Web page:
I must confess that we see vagueness there as else where and we are not able to endorse the Attorney General’s flat position that Unions and Corporations may spend unlimited amounts from segregated funds.

I do not think in any sense that even if it is read to mean that they must spend through six-month political committees, the statute still gives them relatively far more power than they had previously.

They are permitted, first under Pipe Fitters, the Unions and the Corporations clearly control the dispersal of the funds.

Audio Transcription for Oral Argument – November 10, 1975 (Part 1) in Buckley v. Valeo

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Ralph K. Winter, Jr.:

That is the explicit language of Mr. Justice Brennan’s decision, I believe it was, is that we hold, at page 384, we hold that such a fund must be separate from the sponsoring Union only in the sense that there must be strict segregation of its moneys from Union dues and assessments.

And I take it that continues now, otherwise it would violate, if the Union or Corporation did not control the funds, it violate the probation on earmarking, so that they do control the funds.

Now, they are permitted —

Lewis F. Powell, Jr.:

Mr. Winter.

Ralph K. Winter, Jr.:

Yes sir.

Lewis F. Powell, Jr.:

While you are in this subject, is there any limitation, assuming that the committee limitation applies to Unions and Corporations on the number of committees that a Union or a Corporation could organize?

Ralph K. Winter, Jr.:

We say no in the statute, Your Honor.

Lewis F. Powell, Jr.:

It cannot run under the Pipe Fitters, is there?

Ralph K. Winter, Jr.:

No, I would think that it would have to — I would think that the FEC would have the rule by theater or however they do it.

Lewis F. Powell, Jr.:

You could probably have a committee at a minimum for each subsidiary Corporation and each local Union?

Ralph K. Winter, Jr.:

I would certainly think that is true, yes and where you have interest like the daily interest on a County basis, that can be done horizontally across the country.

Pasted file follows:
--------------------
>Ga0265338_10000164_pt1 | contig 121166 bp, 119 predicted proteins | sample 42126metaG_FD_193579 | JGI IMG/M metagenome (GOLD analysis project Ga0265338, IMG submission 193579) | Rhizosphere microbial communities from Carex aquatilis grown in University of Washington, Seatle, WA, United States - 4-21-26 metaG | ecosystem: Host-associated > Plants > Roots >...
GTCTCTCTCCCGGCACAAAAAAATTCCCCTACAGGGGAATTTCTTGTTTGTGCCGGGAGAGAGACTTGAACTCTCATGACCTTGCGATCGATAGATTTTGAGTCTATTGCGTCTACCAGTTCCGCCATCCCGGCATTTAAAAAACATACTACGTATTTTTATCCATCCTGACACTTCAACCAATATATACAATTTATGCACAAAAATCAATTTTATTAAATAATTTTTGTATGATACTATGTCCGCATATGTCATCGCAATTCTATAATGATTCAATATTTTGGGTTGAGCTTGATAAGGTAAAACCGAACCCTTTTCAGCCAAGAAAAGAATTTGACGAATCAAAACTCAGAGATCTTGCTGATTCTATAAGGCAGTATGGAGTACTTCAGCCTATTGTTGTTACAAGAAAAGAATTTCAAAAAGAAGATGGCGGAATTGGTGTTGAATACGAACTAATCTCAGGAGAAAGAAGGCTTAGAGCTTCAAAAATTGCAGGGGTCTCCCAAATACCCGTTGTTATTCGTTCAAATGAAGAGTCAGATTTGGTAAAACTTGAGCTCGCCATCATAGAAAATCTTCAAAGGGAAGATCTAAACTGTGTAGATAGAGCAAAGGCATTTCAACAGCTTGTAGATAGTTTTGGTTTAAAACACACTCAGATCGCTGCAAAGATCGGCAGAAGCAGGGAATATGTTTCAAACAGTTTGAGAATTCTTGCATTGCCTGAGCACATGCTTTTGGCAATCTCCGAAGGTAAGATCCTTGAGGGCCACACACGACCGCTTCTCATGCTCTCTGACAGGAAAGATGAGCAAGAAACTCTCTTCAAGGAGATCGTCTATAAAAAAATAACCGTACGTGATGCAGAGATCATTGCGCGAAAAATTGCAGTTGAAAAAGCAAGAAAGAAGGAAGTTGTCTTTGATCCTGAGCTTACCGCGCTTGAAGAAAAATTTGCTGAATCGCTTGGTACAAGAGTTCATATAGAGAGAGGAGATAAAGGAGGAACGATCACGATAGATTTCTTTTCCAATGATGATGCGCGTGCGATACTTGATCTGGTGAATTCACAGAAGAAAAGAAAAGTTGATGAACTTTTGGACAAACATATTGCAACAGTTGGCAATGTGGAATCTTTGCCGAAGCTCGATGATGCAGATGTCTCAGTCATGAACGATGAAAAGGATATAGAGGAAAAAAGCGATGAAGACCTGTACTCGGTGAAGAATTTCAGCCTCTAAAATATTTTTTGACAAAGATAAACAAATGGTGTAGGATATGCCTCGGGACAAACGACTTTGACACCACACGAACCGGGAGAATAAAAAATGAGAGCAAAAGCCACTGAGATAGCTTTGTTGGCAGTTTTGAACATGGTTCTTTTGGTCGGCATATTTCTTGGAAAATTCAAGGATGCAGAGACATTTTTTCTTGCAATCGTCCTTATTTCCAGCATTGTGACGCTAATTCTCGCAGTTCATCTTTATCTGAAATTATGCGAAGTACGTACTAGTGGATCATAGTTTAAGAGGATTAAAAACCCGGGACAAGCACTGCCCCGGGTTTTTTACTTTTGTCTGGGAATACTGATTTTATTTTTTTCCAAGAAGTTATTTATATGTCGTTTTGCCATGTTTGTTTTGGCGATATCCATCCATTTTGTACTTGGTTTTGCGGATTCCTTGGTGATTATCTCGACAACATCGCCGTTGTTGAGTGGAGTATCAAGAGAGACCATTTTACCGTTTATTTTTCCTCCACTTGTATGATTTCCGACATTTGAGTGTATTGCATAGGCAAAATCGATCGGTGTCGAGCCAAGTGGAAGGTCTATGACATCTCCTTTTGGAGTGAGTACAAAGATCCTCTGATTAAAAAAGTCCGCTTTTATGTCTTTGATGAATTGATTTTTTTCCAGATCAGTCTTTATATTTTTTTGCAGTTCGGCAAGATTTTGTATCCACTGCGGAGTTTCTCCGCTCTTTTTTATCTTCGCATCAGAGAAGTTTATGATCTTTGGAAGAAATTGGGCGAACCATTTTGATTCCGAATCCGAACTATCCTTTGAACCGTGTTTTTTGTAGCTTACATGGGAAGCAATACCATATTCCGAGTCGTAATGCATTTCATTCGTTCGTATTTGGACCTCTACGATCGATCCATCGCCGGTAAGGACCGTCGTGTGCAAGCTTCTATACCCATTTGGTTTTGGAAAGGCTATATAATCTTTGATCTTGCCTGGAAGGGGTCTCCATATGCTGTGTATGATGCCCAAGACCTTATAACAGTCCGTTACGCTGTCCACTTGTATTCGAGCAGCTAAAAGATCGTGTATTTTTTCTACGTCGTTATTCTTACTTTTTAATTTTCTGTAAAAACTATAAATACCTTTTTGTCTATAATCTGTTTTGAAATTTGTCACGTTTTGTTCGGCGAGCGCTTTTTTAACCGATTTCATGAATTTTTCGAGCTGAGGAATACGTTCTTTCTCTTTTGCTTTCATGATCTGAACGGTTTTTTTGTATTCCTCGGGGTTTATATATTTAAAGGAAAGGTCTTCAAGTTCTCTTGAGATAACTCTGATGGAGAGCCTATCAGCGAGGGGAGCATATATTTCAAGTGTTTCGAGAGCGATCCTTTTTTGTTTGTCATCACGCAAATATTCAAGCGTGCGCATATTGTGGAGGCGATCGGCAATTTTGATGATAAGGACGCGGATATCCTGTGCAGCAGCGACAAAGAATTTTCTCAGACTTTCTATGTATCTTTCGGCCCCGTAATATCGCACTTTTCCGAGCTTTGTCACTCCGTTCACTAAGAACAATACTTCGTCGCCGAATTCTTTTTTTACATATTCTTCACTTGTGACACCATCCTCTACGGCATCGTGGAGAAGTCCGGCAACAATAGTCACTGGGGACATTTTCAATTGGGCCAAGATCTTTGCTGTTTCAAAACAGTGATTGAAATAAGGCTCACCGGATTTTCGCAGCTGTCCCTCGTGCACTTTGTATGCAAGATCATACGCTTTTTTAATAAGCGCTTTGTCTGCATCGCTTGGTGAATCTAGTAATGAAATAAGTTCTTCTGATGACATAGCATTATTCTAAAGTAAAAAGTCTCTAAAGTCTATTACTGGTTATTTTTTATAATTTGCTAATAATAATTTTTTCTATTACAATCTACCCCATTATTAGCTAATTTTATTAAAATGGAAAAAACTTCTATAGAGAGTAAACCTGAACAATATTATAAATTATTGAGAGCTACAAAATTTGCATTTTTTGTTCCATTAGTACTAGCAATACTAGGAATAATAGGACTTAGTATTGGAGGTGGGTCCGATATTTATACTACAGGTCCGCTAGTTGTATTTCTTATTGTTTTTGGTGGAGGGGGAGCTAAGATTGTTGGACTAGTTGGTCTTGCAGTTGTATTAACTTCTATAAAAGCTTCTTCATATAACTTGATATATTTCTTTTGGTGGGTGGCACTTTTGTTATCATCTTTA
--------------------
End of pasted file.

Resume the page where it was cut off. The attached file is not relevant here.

There is three reasons why Unions and Corporations have great power under statute relative to other groups.

The first is that they can engage in unlimited spending to raise money for the segregated funds.

As far as we can tell from a statute they are permitted to spend as much as they want from their treasuries to raise money from a members, employees and stockholders.

Second they can spend unlimited funds to communicate with employee, members and stockholders and this alleged or is believed of great value because communications with those people necessarily reach large numbers of other voters.

William H. Rehnquist:

How does this fit into your constitutional argument?

You say that Unions and Corporations have great power, but that by itself does not demonstrate that the statute is unconstitutional?

Ralph K. Winter, Jr.:

I think it does and it fits in two ways.

One, I think it is facial discrimination and a regulation of content.

Here we have almost exactly the situation faced by the Court in Mosley where there is a general probation on a certain kind of a speech with an exception made for labor organizations.

Secondly, Justice Rehnquist, I think it shows beyond any question that there is no rational relationship between the ends that are used to justify the statute and the means employed.